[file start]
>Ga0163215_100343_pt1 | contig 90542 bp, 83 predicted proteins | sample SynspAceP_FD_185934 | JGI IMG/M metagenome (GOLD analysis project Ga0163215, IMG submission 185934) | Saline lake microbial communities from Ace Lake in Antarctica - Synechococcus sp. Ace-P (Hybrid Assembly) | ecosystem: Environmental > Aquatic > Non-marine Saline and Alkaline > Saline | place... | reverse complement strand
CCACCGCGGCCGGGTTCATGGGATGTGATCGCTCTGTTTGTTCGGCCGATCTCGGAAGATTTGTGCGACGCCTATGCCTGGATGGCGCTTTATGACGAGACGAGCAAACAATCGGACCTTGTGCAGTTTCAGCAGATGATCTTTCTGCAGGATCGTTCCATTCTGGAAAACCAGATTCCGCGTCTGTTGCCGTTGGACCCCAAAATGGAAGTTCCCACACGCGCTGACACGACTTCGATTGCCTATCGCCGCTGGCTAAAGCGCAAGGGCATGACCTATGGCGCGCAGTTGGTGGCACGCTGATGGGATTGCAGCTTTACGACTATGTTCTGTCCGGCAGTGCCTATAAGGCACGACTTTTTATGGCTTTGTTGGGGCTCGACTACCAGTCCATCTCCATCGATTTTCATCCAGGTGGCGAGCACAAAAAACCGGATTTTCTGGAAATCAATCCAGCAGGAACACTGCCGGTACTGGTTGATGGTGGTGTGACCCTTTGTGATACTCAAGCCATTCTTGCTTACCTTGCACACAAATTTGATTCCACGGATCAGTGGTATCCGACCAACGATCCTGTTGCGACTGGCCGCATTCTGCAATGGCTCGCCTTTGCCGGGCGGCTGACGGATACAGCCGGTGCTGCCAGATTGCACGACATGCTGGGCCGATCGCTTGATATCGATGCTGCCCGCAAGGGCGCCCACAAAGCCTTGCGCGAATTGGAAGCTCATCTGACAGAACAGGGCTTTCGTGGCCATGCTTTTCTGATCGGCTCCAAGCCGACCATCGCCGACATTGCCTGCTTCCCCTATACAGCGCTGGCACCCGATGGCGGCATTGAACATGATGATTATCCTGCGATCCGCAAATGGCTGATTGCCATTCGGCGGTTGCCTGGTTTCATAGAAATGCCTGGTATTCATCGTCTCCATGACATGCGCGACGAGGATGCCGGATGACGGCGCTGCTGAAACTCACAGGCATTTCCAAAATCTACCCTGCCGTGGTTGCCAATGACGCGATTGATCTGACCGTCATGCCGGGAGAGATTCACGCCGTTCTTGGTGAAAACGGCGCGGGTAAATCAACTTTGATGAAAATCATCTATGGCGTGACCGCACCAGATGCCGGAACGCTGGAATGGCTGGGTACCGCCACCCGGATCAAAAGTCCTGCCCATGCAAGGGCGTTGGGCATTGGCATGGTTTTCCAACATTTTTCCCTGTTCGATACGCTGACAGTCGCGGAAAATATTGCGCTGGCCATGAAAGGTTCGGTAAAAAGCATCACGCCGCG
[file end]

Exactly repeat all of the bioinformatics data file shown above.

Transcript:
>Ga0163215_100343_pt1 | contig 90542 bp, 83 predicted proteins | sample SynspAceP_FD_185934 | JGI IMG/M metagenome (GOLD analysis project Ga0163215, IMG submission 185934) | Saline lake microbial communities from Ace Lake in Antarctica - Synechococcus sp. Ace-P (Hybrid Assembly) | ecosystem: Environmental > Aquatic > Non-marine Saline and Alkaline > Saline | place... | reverse complement strand
CCACCGCGGCCGGGTTCATGGGATGTGATCGCTCTGTTTGTTCGGCCGATCTCGGAAGATTTGTGCGACGCCTATGCCTGGATGGCGCTTTATGACGAGACGAGCAAACAATCGGACCTTGTGCAGTTTCAGCAGATGATCTTTCTGCAGGATCGTTCCATTCTGGAAAACCAGATTCCGCGTCTGTTGCCGTTGGACCCCAAAATGGAAGTTCCCACACGCGCTGACACGACTTCGATTGCCTATCGCCGCTGGCTAAAGCGCAAGGGCATGACCTATGGCGCGCAGTTGGTGGCACGCTGATGGGATTGCAGCTTTACGACTATGTTCTGTCCGGCAGTGCCTATAAGGCACGACTTTTTATGGCTTTGTTGGGGCTCGACTACCAGTCCATCTCCATCGATTTTCATCCAGGTGGCGAGCACAAAAAACCGGATTTTCTGGAAATCAATCCAGCAGGAACACTGCCGGTACTGGTTGATGGTGGTGTGACCCTTTGTGATACTCAAGCCATTCTTGCTTACCTTGCACACAAATTTGATTCCACGGATCAGTGGTATCCGACCAACGATCCTGTTGCGACTGGCCGCATTCTGCAATGGCTCGCCTTTGCCGGGCGGCTGACGGATACAGCCGGTGCTGCCAGATTGCACGACATGCTGGGCCGATCGCTTGATATCGATGCTGCCCGCAAGGGCGCCCACAAAGCCTTGCGCGAATTGGAAGCTCATCTGACAGAACAGGGCTTTCGTGGCCATGCTTTTCTGATCGGCTCCAAGCCGACCATCGCCGACATTGCCTGCTTCCCCTATACAGCGCTGGCACCCGATGGCGGCATTGAACATGATGATTATCCTGCGATCCGCAAATGGCTGATTGCCATTCGGCGGTTGCCTGGTTTCATAGAAATGCCTGGTATTCATCGTCTCCATGACATGCGCGACGAGGATGCCGGATGACGGCGCTGCTGAAACTCACAGGCATTTCCAAAATCTACCCTGCCGTGGTTGCCAATGACGCGATTGATCTGACCGTCATGCCGGGAGAGATTCACGCCGTTCTTGGTGAAAACGGCGCGGGTAAATCAACTTTGATGAAAATCATCTATGGCGTGACCGCACCAGATGCCGGAACGCTGGAATGGCTGGGTACCGCCACCCGGATCAAAAGTCCTGCCCATGCAAGGGCGTTGGGCATTGGCATGGTTTTCCAACATTTTTCCCTGTTCGATACGCTGACAGTCGCGGAAAATATTGCGCTGGCCATGAAAGGTTCGGTAAAAAGCATCACGCCGCG